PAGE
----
4 Things To Consider Before You Sign That Book Publishing Contract

May 04, 2020

A good publishing contract is going to be a legal contract. And it’s going to read like a legal contract. If you don’t have experience with legal-ese, get some help. My number one word of advice to an author about to sign their first publishing contract is to have an outside publishing contract expert review it. And even if you have signed a contract, it never hurts to get another pair of eyes on it.

If this outside reviewer is any good they’ll look at many things including:

  1. Consider copyright ownership. Don’t give away your baby because you “didn’t understand” the language.

  2. Know the length of the partnership.  Find out if, and when and how, you can have the rights revert to you should the publisher fail or discontinue your book.

  3. Confirm your rights of survivorship. Should you die, heaven forbid, who do the book rights revert to? Where do the royalties go? You don’t want your book or your money to die with you.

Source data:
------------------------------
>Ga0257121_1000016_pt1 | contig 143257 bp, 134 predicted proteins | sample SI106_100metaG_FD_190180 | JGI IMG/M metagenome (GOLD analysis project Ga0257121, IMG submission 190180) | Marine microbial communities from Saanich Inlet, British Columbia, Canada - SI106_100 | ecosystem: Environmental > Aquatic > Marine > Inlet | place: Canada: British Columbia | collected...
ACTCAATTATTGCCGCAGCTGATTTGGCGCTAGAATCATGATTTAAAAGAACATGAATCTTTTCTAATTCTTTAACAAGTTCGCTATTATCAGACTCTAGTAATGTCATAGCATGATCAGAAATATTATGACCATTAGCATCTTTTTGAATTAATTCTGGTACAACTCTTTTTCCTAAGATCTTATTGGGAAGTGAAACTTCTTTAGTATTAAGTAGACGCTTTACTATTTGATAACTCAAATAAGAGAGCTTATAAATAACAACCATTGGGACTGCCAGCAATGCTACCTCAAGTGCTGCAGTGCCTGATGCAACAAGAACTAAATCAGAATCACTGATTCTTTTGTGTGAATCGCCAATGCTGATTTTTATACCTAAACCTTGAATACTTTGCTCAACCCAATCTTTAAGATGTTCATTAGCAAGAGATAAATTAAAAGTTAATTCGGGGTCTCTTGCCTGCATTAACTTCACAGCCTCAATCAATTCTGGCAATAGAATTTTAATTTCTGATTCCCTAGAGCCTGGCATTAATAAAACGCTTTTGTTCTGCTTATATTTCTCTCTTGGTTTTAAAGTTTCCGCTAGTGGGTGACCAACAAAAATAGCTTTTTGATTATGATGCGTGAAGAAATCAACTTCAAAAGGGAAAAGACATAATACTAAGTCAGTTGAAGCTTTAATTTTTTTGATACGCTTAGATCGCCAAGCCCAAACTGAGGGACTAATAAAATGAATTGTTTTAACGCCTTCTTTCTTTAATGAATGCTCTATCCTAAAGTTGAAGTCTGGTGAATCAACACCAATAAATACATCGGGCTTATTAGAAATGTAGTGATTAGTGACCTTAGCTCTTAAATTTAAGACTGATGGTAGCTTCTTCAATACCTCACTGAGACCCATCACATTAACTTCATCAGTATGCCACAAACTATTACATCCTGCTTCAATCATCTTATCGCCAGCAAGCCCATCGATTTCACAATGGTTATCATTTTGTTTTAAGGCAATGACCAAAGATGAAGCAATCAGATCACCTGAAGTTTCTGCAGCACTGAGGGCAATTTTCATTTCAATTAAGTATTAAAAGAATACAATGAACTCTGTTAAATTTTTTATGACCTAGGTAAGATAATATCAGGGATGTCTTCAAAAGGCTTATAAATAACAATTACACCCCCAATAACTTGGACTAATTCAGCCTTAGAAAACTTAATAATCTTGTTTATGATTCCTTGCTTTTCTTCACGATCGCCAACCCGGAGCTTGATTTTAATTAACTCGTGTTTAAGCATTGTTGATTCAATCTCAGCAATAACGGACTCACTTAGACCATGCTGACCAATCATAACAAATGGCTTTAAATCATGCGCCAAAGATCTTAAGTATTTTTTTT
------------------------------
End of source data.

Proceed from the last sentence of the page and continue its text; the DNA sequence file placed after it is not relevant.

4. If you’re working through an agent, how are they paid? Do your payments go to them and they pay you? If so, make sure you have a solid contract with the agent in addition to the contract with the publisher. How often does the agent pay?

Regarding number four I will tell you a sad story. A recognized author used an “agent” and over time they went their separate ways. Each moved to different addresses, each secured new jobs and new titles, contact was lost, addresses were lost, reports were no longer sent. The author passed away and the widow now has an extremely difficult job of trying to find the agent, collecting past due royalty reports, collecting past due monies, and possibly having to hire legal counsel, all at her expense. This is NOT what you want to put your loved ones through.

 The moral of that story is to stay involved and stay organized. Your book is going to grow up and move on, and you’re going to write more books, but do not lose sight of any of your investments and a book is an investment.

Keep in mind that the publisher’s contract is written to protect the publisher. They are not looking out for your interests—that’s up to you.

Never be afraid to ask for clarification. Never be afraid to ask for more than what they’re offering.

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